"Both Harrisons were unabashed copyists of paintings they admired," she writes. "Only the cognoscenti knew whether the painting on the wall was a real Miró of Léger. Even the large canvas about the living room cannot be attributed directly to Léger. Ellen Harrison and her daughter produced the large work from a graphite, ink, and gouache cartoon on graph paper that Léger had given them."

The work was great, whatever the case, and is now in the collection of the Ludwig Museum in Cologne, but its spirit lives on in a three-dimensional revival, a steel sculpture by artist Brandon D’Leo.

Brandon D'Leo's Steeling Léger offers dramatic focus to the living room and replaces a canvas that previously hung there. The current owner notes that when they asked the artist and sculptor for ideas, D'Leo determined that the painting could be recreated with steel. After creating a mockup of the living room in his studio, D'Leo spent a year creating the piece and determining how to hang it on the wall-the work even replicates an original paint drip.

In 1975, the neighbors Harold and Hester Diamond (parents of the Beastie Boys’ Mike D) purchased the Harrison House for the supreme bargain of $12,000. (Being art dealers, they can’t have minded the 12 Léger oil paintings in the boiler room.) The home was placed on the National Register of Historic Places. The subsequent owner, however, had different aims-namely, running the property into the ground such that it could be demolished and sold.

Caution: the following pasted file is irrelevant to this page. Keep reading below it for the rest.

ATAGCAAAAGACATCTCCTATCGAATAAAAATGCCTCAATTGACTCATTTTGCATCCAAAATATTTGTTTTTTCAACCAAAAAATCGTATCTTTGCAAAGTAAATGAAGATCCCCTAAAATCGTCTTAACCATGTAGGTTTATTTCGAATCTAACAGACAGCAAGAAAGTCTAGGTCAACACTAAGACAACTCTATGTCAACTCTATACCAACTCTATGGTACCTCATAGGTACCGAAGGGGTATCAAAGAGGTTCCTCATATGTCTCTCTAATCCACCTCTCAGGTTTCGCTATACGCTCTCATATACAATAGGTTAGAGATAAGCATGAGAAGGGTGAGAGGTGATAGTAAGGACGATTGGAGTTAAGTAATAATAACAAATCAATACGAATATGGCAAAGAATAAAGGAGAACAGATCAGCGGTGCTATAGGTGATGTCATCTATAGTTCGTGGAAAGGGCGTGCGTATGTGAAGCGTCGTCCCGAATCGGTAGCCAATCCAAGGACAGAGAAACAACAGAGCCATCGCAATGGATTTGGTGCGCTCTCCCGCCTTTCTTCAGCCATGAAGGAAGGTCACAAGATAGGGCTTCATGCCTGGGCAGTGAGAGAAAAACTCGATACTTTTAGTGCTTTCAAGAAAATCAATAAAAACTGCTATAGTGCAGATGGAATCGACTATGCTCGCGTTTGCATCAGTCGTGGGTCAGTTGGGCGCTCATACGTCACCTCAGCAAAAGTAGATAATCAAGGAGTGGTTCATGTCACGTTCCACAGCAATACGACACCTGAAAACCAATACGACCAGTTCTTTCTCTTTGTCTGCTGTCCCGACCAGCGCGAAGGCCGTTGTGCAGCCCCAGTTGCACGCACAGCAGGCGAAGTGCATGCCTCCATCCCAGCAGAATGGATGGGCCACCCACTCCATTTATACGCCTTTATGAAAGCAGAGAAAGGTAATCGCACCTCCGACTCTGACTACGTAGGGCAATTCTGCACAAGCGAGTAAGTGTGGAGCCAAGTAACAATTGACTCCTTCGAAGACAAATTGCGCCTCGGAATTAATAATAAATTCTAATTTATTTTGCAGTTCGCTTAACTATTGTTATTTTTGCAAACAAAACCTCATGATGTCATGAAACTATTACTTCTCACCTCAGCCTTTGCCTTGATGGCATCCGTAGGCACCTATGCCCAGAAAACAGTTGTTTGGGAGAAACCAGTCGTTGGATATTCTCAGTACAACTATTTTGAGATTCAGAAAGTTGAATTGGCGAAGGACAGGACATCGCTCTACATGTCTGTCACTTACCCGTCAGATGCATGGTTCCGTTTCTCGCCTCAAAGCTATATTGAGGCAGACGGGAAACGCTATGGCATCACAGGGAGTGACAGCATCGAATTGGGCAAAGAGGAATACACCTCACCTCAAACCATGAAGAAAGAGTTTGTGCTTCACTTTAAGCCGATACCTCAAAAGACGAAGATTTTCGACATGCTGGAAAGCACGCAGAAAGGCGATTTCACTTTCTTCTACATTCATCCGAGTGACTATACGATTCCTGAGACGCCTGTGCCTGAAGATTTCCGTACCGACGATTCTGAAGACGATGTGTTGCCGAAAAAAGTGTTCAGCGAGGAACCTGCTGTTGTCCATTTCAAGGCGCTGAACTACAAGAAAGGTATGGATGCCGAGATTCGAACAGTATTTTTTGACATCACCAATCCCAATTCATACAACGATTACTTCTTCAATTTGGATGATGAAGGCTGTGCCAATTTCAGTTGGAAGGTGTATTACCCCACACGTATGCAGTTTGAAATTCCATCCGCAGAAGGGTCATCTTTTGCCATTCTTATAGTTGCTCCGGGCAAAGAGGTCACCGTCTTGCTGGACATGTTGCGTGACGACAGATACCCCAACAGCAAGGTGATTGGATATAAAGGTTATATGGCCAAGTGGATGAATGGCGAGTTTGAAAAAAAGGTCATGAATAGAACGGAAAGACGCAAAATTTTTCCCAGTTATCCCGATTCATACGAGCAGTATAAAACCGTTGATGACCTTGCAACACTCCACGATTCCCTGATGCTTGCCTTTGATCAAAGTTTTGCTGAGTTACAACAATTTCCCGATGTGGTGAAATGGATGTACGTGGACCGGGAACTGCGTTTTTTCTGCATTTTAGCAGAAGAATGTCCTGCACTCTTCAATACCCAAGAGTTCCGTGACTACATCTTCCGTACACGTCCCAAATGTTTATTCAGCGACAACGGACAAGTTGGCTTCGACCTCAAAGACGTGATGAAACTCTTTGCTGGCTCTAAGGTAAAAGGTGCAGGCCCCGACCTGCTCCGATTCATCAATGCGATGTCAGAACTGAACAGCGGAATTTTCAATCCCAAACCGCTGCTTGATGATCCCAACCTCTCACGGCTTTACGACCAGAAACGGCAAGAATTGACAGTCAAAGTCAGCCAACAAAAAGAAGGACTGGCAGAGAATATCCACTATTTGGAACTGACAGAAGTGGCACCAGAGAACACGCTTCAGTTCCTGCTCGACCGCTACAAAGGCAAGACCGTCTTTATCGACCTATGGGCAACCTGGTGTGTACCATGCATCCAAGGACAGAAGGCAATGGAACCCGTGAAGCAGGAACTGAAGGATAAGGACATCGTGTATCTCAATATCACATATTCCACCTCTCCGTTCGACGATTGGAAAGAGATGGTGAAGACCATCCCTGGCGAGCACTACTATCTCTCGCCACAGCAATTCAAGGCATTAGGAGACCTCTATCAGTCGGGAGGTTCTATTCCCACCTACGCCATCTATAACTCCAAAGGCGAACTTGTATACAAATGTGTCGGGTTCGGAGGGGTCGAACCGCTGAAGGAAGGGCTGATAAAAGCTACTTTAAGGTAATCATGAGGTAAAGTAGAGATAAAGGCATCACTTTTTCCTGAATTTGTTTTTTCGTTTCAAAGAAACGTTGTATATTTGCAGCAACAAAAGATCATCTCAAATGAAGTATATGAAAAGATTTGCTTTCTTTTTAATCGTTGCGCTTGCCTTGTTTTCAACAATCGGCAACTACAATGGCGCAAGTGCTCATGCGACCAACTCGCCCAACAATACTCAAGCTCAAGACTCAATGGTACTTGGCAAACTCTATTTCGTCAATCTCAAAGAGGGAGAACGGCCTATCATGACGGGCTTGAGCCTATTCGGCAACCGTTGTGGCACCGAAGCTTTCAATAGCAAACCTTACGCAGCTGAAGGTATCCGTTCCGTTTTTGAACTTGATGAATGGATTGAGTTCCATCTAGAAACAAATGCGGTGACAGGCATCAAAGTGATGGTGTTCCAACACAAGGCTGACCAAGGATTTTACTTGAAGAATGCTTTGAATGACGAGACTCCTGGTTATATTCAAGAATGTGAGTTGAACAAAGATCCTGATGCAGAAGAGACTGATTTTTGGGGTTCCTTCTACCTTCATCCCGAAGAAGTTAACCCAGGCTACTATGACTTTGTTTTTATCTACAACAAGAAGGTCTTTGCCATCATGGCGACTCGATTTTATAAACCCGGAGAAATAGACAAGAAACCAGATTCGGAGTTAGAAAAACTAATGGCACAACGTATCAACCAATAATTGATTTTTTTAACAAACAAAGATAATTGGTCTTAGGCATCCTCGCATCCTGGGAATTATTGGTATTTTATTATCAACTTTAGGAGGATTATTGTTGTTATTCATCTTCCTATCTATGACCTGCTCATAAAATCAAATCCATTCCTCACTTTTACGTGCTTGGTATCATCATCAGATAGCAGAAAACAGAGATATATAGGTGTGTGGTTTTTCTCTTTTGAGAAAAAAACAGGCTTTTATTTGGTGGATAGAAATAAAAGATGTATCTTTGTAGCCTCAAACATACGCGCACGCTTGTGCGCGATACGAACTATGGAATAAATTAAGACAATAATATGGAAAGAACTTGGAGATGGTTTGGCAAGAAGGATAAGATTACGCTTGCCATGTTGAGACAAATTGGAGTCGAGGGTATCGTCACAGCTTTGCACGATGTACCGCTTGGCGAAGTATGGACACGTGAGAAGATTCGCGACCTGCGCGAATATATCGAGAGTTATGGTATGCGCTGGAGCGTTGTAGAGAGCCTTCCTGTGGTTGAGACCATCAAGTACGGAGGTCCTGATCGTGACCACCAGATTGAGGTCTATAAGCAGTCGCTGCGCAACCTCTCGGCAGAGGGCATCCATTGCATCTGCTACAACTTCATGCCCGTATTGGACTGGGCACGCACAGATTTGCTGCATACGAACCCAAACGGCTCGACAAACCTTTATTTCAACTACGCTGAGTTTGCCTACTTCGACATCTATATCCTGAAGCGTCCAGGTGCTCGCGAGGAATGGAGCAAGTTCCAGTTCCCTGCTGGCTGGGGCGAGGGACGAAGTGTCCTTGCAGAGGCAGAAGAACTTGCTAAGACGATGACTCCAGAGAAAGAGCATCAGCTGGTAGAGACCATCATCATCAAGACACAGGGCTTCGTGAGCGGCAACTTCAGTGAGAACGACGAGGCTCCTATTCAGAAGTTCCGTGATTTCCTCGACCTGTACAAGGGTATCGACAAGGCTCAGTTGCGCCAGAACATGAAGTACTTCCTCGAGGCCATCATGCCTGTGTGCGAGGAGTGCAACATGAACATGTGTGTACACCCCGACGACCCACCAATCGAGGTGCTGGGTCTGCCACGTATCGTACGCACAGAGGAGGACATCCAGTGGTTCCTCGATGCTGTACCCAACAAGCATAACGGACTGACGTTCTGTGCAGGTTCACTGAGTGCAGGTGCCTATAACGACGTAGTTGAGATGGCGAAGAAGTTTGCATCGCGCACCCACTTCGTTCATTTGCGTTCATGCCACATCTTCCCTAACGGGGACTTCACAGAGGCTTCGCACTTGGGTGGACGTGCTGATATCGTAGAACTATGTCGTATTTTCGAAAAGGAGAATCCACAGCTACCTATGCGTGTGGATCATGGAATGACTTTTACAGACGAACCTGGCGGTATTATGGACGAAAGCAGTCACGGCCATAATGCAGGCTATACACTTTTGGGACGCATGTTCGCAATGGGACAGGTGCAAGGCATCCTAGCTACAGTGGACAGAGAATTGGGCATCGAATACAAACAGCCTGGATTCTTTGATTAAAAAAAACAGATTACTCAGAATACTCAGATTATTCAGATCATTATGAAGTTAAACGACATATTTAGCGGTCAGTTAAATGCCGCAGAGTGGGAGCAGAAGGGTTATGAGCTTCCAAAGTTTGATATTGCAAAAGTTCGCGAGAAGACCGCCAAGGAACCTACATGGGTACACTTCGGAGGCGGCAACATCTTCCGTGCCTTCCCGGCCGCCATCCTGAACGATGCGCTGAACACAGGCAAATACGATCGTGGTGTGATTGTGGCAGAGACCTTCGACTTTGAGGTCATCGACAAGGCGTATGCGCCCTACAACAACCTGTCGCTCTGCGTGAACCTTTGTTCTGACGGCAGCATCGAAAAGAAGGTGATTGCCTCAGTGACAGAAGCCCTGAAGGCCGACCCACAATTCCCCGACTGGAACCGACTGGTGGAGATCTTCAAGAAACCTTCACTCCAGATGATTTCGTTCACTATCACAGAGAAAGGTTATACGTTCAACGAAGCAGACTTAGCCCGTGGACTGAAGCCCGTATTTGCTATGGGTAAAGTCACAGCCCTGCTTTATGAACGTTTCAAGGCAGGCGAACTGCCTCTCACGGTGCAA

In 2003, Larry and Lori Spiegel bought the house, which had been on the market for years, the weekend they saw it. Larry noted that the house was "essentially abandoned" with trees growing through holes in the roof and animals inhabiting the vacant space. "[The owner] was hoping that if the house was uninhabitable, that it could then be knocked down," he continues. "We saw it and fell in love with it because we were stupid; if we were smarter, we never would have done this."

The Spiegels spent two years engaging architects for particular repairs, but the work remained daunting. "We were really on the point of giving up. Parents were afraid to let their kids play at my house," says Larry. He later encountered architect Steve Schappacher in an architecture magazine in a feature about the restoration of Ulrich Franzen’s Castle House on the shores of Long Island Sound. "I left him a voicemail where I basically said, ‘You’re our last hope,’" says Larry. "He was out here in two days."

New clerestory windows admit abundant light to the kitchen.

It was a Herculean undertaking. Larry recalls, "I think I had something like 4,000 emails dealing with the period of construction. We used to have weekly meetings with 12 people here."